All About Vagina Care – 8 Simple Tips From a Gynaecologist
The vagina is an intimate region that all women are concerned about. Yet, many ladies are uncomfortable to talk about it with their gynaecologists even when there are some potential problems. This week, Dr Watt Wing Fong, from The Obstetrics & Gynaecology Centre at Gleneagles Medical Centre, shares everything she knows about keeping your vagina healthy as well as give you some useful tips on the prevention of vaginal infection.
How Should I Clean My Vagina?
The vagina is a self-cleaning organ, so to keep it clean, all you need to do is simply use some warm water to wash the external area of the vagina. If you want to, you can use a mild soap. There is no need and is even not advisable to use strong antiseptic washes as these can disrupt the normal, healthy vaginal environment.
Douching is also not recommended as it can actually wash away the good bacteria in the vagina and disrupt the normally acidic environment, which helps protect the vagina from infections. Feminine washes may be useful but are only recommended for use in the case of an infection.
How Do I Tell If I Have a Vaginal Infection?
- Excessive vaginal discharge
- Vaginal itching
- Smelly discharge
- Soreness in the vaginal area
- Abnormal vaginal bleeding
Vaginal discharge can often be an indicator if your vagina is healthy or if you have an infection. Healthy vaginal discharge is usually clear to milky white in colour and is odourless.
What Causes a Vaginal Infection?
The 3 most common causes of a vagina infection are yeast infections, bacterial infections (bacterial vaginosis) or parasitic infections (trichomoniasis). Vaginal discharge differs depending on the type of infection.
|Infection||Type of Discharge|
|Yeast Infection||White curdy cottage cheese like discharge|
|Bacterial Infection (Bacterial Vaginosis)||Greyish discharge with a fishy smell|
|Parasitic Infection (Trichomoniasis)||Greenish discharge|
It is important to note that it is possible to get a vaginal infection under ordinary circumstances like having your period or after sexual intercourse. Menstruation blood and semen alter the vagina environment as they are alkaline, as opposed to the vagina which is normally acidic. When the vagina becomes less acidic, this can increase the risk of vaginal infections.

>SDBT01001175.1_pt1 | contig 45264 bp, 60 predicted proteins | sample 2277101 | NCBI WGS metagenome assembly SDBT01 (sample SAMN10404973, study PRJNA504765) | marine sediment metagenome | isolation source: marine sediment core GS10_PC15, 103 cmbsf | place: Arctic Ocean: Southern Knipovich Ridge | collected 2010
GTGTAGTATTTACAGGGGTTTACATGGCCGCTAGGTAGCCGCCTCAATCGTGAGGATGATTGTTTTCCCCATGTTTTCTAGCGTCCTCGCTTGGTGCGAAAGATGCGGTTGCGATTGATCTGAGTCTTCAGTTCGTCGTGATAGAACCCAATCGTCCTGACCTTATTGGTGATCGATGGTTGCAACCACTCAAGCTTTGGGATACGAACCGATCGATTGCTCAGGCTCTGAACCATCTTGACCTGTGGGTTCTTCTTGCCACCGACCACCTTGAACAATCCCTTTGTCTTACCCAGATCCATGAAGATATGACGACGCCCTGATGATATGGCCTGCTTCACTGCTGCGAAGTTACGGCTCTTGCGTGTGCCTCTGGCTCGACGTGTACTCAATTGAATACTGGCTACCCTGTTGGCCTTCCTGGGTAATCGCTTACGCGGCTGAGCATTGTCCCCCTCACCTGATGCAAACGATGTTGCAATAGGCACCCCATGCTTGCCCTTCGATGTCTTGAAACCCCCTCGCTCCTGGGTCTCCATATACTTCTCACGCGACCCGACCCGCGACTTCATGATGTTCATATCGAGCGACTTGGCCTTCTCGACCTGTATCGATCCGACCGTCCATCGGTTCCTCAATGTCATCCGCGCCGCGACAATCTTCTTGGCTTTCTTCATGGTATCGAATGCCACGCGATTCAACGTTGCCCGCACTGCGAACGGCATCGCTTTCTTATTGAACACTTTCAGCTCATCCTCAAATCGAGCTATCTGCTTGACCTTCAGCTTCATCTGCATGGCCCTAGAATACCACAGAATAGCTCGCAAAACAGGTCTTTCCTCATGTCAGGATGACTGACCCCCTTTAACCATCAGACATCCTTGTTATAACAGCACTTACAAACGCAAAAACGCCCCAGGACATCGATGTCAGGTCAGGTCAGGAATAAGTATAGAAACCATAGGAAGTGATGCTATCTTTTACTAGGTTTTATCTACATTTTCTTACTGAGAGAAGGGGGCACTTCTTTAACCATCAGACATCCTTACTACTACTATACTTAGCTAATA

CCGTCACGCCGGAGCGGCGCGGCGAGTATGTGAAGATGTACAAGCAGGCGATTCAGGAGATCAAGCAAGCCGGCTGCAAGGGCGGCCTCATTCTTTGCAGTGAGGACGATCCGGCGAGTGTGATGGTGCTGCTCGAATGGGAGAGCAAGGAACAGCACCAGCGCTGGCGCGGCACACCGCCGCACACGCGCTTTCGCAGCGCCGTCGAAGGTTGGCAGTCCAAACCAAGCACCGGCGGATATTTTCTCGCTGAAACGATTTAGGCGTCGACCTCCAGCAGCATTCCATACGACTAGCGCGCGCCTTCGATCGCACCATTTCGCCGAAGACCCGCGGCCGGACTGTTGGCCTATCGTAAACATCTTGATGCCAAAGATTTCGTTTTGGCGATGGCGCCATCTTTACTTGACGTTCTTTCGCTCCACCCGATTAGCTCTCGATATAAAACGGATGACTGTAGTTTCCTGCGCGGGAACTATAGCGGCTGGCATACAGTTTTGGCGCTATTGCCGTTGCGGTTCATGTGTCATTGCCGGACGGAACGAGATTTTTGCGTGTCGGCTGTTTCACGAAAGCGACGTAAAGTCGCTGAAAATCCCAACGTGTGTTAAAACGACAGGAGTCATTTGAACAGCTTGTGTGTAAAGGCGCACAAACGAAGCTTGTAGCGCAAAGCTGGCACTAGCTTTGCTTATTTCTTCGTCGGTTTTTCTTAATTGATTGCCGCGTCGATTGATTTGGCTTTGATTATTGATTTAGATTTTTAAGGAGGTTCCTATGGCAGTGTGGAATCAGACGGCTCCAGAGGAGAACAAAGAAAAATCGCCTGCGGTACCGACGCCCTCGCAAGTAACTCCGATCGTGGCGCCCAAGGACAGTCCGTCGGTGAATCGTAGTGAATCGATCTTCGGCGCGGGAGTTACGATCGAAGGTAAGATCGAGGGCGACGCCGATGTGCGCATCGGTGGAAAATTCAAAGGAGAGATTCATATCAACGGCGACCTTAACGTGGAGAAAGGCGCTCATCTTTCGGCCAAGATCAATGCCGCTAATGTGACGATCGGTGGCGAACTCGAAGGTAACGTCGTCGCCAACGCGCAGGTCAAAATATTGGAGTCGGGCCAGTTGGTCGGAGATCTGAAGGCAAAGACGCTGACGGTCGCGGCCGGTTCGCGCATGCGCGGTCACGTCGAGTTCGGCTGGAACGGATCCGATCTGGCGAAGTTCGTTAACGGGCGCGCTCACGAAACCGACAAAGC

What Vaginal Infection Treatment Should You Get?
Prior to treatment, your gynaecologist will typically perform a vaginal swab test to determine the type of infection so as to prescribe the appropriate medication, for example:
- Yeast infection: Antifungal medication is prescribed. This can be in the form of creams, oral medication or sometimes a pessary that is inserted into the vagina.
- Bacterial infection: A course of antibiotics is prescribed and can be in the form of oral tablets or a pessary to be inserted into the vagina.
- Parasitic infection: A course of antibiotics is required.
If you think you may have a vaginal infection, do not hesitate to see a gynae so appropriate tests and treatment can be given.
How Can I Prevent Vaginal Infection?
Vaginal infections are often recurrent. Dr Watt has often faced women who come back with recurrent attacks. She lists some simple steps one can take to avoid recurrent infections:
1. Maintain proper hygiene in the private area. Use warm water and/or mild soap to clean the area and avoid strong antiseptic washes and douching.
2. You can consider using feminine washes when you have your period or after you have sexual intercourse so that the acidic environment of the vagina can be restored. This is because semen and menstruation blood is alkaline.
3. Do not use panty liners if possible. The use of panty liners will increase the chances of a vaginal infection as it results in the private area being warm and moist. Thus favouring the growth of yeast or bacteria. If you do need to use a panty liner, do change it very frequently.
4. Wear loose cotton panties to ensure adequate ventilation in the private area.
5. After going to the toilet to make sure you clean your private area properly. Clean from front to back to prevent any bacteria that may be introduced to the vagina.
6. For women who are not planning on having a baby, a condom should be used when having sexual intercourse.
7. A healthy lifestyle and a balanced diet are highly recommended. Avoid a diet that is too high in sugar content and simple carbohydrates as sugars actually favour the growth of yeast.
8. Women should have adequate rest and exercise and increase probiotics intake (e.g.yoghurt or fermented milk such as kefir). Having a good immune system will help keep a vaginal infection in check.
Following these steps will not only keep your vagina clean and healthy but also decrease your chances of getting a vaginal infection. If you do suspect you have a vaginal infection, make sure to give your gynae a visit!
Dr Watt’s Place of Practice